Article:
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Logo of thijTexas Heart Institute JournalSee also Cardiovascular Diseases Journal in PMCSubscribeSubmissionsTHI Journal Website
Tex Heart Inst J. 2009; 36(5): 438–440.
PMCID: PMC2763455

Evolution of Surgical Techniques for Mitral Valve Repair

Denton A. Cooley, MD, Section Editor and Scott A. LeMaire, MD, Section Editor

In the Western World, most surgery on the mitral valve nowadays is performed for insufficiency secondary to degenerative disease, rather than for the rheumatic lesions seen so widely in the past.

The advantages of mitral valve repair over prosthetic replacement for degenerative mitral insufficiency are well established, including lower early and late mortality rates, superior preservation of left ventricular function, and greater freedom from thromboembolism, anticoagulant-related complications, and endocarditis.

It has been acknowledged that, in dedicated centers, mitral valve repair for these lesions is feasible in about 95% of cases.1 In the United States, a recent survey performed by the Society of Thoracic Surgeons shows that the rate of valve repair versus replacement has gradually increased over decades, and now approximates 70%.2

Technical Advances

Two technical advances—in surgery and in echocardiography—have enabled marked improvement in the conservative treatment of the more complex degenerative lesions of the mitral valve.

Surgical. Although the implantation of an annuloplasty ring has remained an integral part of the reconstructive procedures of the mitral valve, the most important surgical innovation has been the introduction of expanded polytetrafluoroethylene (PTFE) sutures (GORE-TEX® sutures, W.L. Gore & Associates, Inc.; Flagstaff, Ariz) for replacement of the native chordae tendineae,3 which has supplanted earlier techniques, such as chordal shortening, chordal transposition, and extensive leaflet resections.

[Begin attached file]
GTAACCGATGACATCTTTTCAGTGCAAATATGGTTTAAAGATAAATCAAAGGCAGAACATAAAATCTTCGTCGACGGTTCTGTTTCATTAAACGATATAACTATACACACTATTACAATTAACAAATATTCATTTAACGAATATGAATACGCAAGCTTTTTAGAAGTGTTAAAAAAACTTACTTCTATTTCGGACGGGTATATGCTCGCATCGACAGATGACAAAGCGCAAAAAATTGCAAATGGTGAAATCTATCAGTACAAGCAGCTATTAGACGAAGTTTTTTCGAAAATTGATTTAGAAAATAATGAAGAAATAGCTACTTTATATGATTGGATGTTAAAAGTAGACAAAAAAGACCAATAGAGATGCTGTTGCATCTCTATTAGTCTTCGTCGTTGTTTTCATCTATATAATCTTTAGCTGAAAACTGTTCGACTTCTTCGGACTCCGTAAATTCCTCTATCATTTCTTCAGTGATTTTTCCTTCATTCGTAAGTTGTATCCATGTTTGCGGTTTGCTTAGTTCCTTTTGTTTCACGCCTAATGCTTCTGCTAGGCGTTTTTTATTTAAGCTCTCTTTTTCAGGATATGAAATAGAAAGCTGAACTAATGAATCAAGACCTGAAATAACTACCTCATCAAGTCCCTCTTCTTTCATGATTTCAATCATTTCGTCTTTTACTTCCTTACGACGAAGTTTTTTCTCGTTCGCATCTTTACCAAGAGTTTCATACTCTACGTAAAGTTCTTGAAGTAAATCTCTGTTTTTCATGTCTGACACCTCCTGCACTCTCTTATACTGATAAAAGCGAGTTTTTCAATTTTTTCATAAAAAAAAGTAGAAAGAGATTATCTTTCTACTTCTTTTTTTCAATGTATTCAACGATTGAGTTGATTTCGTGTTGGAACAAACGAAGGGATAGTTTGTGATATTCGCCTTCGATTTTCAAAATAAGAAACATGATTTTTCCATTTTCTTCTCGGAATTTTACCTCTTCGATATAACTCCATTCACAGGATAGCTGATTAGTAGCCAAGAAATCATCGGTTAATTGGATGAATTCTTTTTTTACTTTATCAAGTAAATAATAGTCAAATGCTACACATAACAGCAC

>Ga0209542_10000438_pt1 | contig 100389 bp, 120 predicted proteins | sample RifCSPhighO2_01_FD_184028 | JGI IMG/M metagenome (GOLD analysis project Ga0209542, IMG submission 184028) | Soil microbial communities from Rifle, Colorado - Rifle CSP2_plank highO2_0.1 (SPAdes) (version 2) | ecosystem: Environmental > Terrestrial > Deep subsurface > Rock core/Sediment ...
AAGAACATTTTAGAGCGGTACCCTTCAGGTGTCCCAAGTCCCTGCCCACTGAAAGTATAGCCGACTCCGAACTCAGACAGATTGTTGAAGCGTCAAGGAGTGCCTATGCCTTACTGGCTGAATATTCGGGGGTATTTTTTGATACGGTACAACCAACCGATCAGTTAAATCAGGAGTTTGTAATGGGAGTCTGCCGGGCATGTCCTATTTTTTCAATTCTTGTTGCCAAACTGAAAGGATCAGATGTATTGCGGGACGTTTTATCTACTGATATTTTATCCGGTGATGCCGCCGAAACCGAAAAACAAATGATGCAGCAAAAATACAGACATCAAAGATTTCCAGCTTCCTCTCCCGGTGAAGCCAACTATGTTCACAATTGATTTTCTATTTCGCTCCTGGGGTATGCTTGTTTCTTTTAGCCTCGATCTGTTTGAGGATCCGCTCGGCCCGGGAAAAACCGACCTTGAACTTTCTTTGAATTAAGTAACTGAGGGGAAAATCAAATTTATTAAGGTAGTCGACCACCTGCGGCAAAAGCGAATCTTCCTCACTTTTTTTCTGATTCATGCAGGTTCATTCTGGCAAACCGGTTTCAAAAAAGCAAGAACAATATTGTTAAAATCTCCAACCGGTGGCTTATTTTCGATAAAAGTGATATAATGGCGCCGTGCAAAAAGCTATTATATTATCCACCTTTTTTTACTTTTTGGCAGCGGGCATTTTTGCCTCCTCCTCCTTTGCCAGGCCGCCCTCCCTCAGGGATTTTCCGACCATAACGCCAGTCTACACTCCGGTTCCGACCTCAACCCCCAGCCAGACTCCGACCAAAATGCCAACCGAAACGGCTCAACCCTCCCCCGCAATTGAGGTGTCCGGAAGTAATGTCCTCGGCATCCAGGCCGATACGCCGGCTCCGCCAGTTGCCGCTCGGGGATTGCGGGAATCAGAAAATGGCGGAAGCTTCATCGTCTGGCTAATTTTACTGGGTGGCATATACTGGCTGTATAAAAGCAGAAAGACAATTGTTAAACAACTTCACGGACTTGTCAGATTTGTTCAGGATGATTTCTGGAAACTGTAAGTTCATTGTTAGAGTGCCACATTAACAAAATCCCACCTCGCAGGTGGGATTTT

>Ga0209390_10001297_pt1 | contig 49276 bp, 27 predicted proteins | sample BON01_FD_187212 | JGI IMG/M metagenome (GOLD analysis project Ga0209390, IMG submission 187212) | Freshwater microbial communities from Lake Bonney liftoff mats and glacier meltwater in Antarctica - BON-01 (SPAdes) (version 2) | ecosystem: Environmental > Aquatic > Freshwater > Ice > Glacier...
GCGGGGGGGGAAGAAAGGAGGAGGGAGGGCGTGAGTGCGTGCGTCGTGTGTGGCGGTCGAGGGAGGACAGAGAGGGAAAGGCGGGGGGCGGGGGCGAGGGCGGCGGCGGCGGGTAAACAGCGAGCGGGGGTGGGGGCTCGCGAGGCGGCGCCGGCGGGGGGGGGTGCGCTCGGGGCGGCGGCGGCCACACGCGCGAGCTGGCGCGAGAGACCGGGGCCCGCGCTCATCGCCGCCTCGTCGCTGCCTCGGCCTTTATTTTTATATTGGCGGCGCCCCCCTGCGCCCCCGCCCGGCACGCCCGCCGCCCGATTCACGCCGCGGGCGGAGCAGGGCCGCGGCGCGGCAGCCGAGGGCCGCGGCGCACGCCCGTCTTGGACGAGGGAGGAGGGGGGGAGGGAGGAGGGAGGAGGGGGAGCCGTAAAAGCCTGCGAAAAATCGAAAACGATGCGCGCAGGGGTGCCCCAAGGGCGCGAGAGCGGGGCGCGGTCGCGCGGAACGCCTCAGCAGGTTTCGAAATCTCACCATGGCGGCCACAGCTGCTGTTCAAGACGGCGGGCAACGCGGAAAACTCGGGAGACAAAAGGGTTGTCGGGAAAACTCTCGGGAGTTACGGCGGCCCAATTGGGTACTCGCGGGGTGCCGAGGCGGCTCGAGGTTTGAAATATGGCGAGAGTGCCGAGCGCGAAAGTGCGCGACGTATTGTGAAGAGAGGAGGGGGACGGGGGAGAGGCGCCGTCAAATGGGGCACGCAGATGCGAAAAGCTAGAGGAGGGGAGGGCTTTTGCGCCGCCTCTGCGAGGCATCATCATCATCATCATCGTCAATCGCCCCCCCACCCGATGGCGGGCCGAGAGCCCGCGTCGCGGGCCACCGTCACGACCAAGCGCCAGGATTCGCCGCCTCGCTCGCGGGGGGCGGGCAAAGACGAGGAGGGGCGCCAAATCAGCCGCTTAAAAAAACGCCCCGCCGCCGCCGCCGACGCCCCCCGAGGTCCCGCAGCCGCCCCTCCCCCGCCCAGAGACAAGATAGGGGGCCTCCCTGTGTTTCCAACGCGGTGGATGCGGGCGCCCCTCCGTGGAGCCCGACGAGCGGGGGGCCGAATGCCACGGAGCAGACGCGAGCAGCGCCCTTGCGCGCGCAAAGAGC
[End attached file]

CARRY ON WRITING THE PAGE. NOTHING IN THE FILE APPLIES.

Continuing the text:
Echocardiographic. On the cardiologic side, echocardiographic examination has gained fundamental importance. Advances in echocardiographic techniques have allowed us to better understand the tridimensional geometry and functional mechanism of the mitral valve complex, and they have enabled us to recognize 4 landmark characteristics: the coaptation point, the coaptation length, the coaptation depth, and the triangle of coaptation (Fig. 1). Further, they have enabled us to identify specific abnormalities in these characteristics that are caused by such pathologic conditions as elongated chordae, mitral prolapse (Fig. 2), marginal prolapse (Fig. 3), and Barlow syndrome.

figure 14FF1
Fig. 1 A) Schematic drawing shows the normal pattern of mitral valve coaptation. B) Transthoracic 2-dimensional echocardiographic image (parasternal long-axis view) illustrates the geometry of coaptation of a normal mitral valve.
figure 14FF2
Fig. 2 Mitral valve prolapse. A) Schematic drawing shows the chordae tendineae to be elongated. The point of coaptation (C) is above the annular plane. B) Transthoracic 2-dimensional echocardiographic image (parasternal long-axis view) shows prolapse ...
figure 14FF3
Fig. 3 Marginal prolapse. A) This entity may present as a partial prolapse or as an isolated bulging of the anterior leaflet, due to the elongation or rupture of the marginal chordae, while the secondary chordae are preserved. The point of coaptation ...

Putting the Two Together. On the basis of this echocardiographic information, we endeavor to achieve a competent and durable single-orifice native valve by restoring the geometric and functional characteristics of the mitral valve complex: that is, we reconstruct the triangle of coaptation in such a manner as to attain appropriate coaptation length (at least 6 mm) and coaptation depth and to position the coaptation point well within the left ventricle.